“Most holiday let mortgages can be either on a regular repayment basis, or an interest only basis”, said Mr Soye. “Where interest only is selected, usually the repayment strategy is the sale of the property itself. If you want to pay down your mortgage so you don’t have to sell, then most lenders will allow you to overpay up to 10% of the outstanding mortgage value each year without penalty.”

How buy to let mortgages work

With a buy to let mortgage, lenders will focus much more on the amount of rental income the property is likely to generate, although some will want to look at any other sources of income you have too. Lenders typically look for rental income to be equivalent to at least 125% of your mortgage payments, or sometimes more than this.

Buy to let mortgages are usually arranged on an interest-only basis, which means you only pay back part of the interest you owe each month and none of the capital. At the end of the mortgage term, the property must either be remortgaged again, sold so the capital can be repaid, or you’ll need to have built up enough savings to clear your mortgage.

The specific rates you’ll be eligible for will depend on the size of the deposit you’ve got to put down. As a general rule, as with other types of mortgage, the bigger the deposit, the better the buy to let mortgage rates you’ll have access to. Find out more in our article Understanding buy to let mortgages.

Which lenders offer buy to let mortgages?

There are numerous lenders offering buy to let mortgages, and this type of mortgage is much more widely available than holiday let mortgages.

You can either approach lenders directly to see which buy to let mortgage deals they can offer you, or use a mortgage broker to help you find the best deal.

Our free mortgage comparison service allows you to compare buy to let deals from the whole of the market and find out how much they could save you. If you’re looking for a buy to let remortgage deal and are nervous about switching lenders, it is still worth filtering for deals from your existing lender (which you can do easily using our comparison tool) so you can see how much you could save from remortgaging with them.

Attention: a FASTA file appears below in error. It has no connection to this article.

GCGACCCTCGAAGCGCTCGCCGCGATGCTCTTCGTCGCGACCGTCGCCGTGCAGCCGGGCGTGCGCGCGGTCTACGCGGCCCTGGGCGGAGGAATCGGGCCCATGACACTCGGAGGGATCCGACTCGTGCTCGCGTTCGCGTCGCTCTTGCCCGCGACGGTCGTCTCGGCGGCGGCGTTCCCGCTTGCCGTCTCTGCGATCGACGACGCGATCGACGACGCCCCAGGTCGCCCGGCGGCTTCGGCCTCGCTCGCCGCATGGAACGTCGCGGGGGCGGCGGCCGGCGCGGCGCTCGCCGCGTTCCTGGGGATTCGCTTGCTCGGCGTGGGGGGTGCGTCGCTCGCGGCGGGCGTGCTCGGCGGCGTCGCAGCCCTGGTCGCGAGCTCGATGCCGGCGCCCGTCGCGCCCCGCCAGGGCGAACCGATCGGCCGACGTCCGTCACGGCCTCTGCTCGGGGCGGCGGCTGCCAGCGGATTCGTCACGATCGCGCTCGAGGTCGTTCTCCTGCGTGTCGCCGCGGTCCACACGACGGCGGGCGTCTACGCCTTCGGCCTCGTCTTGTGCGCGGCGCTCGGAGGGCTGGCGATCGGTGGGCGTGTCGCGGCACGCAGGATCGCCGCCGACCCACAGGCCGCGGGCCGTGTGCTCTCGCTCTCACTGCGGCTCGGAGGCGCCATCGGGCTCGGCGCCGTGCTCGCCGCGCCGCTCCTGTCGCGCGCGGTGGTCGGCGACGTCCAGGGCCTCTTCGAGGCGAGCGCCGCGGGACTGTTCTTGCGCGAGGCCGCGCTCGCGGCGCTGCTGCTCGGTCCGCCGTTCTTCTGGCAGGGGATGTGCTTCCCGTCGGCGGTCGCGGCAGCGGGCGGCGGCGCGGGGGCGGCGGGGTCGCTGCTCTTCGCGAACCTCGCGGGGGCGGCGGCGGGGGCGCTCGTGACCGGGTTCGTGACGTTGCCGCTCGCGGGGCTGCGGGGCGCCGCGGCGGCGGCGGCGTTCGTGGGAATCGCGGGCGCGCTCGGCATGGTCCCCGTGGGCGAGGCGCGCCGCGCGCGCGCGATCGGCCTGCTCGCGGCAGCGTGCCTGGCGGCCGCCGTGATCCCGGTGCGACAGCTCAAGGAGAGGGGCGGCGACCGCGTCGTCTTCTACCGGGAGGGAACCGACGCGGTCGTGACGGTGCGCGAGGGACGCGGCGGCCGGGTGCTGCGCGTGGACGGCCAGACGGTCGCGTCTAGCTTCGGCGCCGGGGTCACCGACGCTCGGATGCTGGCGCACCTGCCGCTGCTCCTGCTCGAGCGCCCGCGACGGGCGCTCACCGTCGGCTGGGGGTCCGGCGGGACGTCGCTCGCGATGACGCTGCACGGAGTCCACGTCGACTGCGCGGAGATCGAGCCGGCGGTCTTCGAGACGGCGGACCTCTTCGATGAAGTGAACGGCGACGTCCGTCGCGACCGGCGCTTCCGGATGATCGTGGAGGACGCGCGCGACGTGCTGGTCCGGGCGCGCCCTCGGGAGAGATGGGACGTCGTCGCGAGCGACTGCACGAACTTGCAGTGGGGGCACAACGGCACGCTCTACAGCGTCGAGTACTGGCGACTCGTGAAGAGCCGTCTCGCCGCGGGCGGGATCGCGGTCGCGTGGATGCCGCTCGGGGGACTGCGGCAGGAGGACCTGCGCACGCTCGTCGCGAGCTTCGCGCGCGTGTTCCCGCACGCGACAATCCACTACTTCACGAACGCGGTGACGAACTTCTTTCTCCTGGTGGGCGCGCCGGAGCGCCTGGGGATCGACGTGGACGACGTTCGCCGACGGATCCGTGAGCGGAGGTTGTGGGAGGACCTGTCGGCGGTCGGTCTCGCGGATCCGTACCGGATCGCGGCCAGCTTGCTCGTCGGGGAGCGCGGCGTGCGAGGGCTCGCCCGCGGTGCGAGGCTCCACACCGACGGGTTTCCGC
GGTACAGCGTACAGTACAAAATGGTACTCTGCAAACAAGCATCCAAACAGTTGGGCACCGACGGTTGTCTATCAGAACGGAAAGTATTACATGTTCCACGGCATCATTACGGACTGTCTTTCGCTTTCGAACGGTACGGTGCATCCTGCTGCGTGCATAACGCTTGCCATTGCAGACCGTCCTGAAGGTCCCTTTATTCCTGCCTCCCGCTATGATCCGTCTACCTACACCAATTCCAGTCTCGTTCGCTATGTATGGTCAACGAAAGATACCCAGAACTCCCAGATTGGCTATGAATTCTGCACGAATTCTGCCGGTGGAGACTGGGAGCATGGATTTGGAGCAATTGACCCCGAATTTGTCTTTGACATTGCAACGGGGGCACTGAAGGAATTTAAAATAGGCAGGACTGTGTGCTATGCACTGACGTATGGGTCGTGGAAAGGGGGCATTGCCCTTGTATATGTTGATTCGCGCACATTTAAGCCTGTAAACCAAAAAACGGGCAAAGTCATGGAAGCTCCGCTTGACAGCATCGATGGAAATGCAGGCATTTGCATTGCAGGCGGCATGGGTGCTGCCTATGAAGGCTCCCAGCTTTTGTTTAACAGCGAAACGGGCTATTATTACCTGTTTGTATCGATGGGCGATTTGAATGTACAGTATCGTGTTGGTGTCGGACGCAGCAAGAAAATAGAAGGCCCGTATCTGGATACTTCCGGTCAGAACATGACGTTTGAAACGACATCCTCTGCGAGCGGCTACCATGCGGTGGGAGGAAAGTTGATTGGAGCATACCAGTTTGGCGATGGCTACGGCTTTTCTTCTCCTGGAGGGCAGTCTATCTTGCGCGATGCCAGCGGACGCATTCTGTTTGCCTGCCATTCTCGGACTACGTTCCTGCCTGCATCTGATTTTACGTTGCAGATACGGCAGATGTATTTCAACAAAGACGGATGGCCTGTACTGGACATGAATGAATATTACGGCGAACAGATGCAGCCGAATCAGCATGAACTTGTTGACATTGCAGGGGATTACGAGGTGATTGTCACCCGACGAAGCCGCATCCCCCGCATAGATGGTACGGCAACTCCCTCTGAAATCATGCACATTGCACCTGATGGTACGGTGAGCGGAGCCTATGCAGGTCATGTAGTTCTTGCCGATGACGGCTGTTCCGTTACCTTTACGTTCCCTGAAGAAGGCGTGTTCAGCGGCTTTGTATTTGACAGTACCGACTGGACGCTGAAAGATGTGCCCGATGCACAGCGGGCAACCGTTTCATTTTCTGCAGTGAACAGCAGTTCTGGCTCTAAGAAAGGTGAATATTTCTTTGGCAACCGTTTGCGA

Speaking to an experienced mortgage advisor can help you to understand your options and get a great deal on your mortgage. If you’re looking for somewhere to start, you can speak to a Rest Less Mortgages advisor and get high quality advice on residential, retirement interest-only, equity release and buy-to-let mortgages.

How do buy to let mortgage rates compare to holiday home mortgage rates?

Specialist holiday let mortgages usually have higher interest rates than buy to let mortgages, because lenders consider them higher risk. For example, they usually consider income from a holiday let to be less reliable than a property you’re letting out to a tenant who may be there long term.

According to Holiday Cottage Mortgages, lowest initial interest rates at 75% loan to value (LTV) start at around 6.5% fixed for five years and excluding all fees.

In contrast, five-year fixed rate buy to let mortgages start from 4.69% for landlords borrowing up to 65% of the property value, rising to 4.79% for those borrowing up to 75%.

What are the tax advantages of owning a holiday home compared to a buy to let property?

Holiday lets have significant tax advantages compared to buy to let properties. This is mainly because they are classed by HMRC as businesses rather than investments.